As far as pigs on the Vineyard go, Wendy is a superstar. For 10 years straight, Wendy and her brother Homer competed at the Agricultural Fair and every year they brought home blue ribbons. Then, in 2011, after a long and fruitful career, Wendy’s owner, Sue Schwoch decided enough was enough and retired the pig siblings.

“It was just getting to the point where it wasn’t fun for them anymore,” Ms. Schwoch said.

Anne Luedeman holds kitten visiting from Animal Shelter of Martha's Vineyard. — Alison L. Mead

On Wednesday, though, Wendy made another public appearance. And she proved she could still cause quite a reaction. This was farm day at the Alzheimer’s wing of the Windemere Nursing and Rehabilitation Center. Wendy, along with a sheep named Ida from the Farm Institute in Katama and a litter of newly born kittens, visited with nearly 30 patients.

Since the fall, Felix Neck Wildlife Sanctuary has been making monthly visits to Windemere, giving patients the opportunity to interact with animals and explore the natural world. Each visit has a unique theme that corresponds with seasonal changes, giving residents a chance to experience the world outside their doors, something many of them don’t get to do anymore.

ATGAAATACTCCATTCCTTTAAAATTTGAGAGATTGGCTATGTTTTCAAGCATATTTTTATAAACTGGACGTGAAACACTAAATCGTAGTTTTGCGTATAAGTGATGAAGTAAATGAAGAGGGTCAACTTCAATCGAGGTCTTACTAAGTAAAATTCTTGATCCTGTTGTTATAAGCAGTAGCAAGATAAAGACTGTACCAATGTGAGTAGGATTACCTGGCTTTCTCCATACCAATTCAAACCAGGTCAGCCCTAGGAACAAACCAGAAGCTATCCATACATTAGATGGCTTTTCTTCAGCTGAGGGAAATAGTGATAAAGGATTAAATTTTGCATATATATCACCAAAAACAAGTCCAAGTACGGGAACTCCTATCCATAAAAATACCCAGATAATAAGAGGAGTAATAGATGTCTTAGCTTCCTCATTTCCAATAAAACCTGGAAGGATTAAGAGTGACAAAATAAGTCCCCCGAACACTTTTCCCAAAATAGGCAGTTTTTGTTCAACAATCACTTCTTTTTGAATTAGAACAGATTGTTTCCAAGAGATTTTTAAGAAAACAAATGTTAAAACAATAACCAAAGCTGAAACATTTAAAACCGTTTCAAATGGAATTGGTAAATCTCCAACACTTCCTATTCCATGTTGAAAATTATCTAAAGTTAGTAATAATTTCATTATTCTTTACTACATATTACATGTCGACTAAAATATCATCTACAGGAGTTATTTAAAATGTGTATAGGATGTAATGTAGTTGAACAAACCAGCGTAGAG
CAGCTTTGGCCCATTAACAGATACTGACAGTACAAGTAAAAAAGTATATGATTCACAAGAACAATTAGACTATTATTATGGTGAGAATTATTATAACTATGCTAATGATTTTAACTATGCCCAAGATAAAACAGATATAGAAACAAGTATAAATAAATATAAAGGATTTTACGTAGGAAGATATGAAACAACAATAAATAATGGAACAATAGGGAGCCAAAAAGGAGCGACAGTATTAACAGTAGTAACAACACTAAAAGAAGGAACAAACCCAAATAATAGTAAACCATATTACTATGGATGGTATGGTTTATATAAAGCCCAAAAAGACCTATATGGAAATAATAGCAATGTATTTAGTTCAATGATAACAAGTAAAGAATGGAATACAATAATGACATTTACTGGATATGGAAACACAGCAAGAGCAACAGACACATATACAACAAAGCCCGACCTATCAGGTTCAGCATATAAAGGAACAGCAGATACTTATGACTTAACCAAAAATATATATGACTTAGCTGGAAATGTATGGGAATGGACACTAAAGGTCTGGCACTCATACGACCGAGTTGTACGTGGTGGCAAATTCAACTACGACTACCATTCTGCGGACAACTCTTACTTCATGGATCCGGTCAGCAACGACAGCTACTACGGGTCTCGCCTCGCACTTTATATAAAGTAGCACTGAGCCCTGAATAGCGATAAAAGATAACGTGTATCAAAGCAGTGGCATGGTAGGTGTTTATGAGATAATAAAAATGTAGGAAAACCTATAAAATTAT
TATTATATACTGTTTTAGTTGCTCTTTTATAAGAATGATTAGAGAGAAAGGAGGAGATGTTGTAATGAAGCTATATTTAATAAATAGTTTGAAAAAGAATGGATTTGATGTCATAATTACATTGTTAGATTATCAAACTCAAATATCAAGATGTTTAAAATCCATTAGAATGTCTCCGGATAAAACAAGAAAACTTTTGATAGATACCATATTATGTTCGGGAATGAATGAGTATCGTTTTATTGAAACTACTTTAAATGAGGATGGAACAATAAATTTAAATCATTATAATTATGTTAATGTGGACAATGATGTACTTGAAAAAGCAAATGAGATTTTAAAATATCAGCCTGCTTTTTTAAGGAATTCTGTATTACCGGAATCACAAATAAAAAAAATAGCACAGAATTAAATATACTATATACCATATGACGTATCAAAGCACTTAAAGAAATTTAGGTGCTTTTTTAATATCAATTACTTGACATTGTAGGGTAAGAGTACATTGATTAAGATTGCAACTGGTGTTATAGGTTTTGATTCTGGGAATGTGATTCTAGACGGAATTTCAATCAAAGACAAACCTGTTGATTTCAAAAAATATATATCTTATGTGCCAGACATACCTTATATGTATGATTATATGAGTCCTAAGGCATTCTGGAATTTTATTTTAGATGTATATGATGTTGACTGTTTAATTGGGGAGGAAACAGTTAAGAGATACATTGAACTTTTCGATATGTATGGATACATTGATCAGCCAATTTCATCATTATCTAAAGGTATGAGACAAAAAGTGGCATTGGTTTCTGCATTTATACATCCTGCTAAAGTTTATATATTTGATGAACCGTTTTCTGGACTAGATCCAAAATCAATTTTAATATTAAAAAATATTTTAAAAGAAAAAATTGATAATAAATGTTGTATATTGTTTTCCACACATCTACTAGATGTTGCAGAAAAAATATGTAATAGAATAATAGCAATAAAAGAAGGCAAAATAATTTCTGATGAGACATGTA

“It's been great,” said Felix Neck education coordinator Josey Kirkland. “The residents light up. Getting to interact with something soft, something interesting, something you don’t see every day. It’s a really great treat for them.”

As the farm animals made their way around the room, the patients buzzed with excitement, and some let the animals eat out of their hands. The kittens, which were brought in from the Animal Shelter of Martha’s Vineyard, drew “oohs” and “awws” as they nuzzled their way into outstretched arms.

Penny Uhlendorf, who has been volunteering with Felix Neck for 20 years, walked around the circle of patients with a collection of plants. One patient named Mary recalled the tomato garden she had once kept in her yard. This kind of flashback is another goal of these therapeutic visits.

“It’s all about starting a conversation and letting [the patients] relate to each other,” said Ms. Kirkland. “Staff get a better idea of how to relate to residents but it’s also about [residents] relating to themselves. Whatever it might trigger, we let them have their experiences and see how it goes.”

To conclude the hour-long event, Ms. Kirkland read aloud Just Down The Road, a poem by Sharon Gulley, and then led the residents in a moderated version of Old McDonald, changed to Old McFelix.

This was the last visit until after the summer, but Felix Neck hopes to return to Windemere in the fall.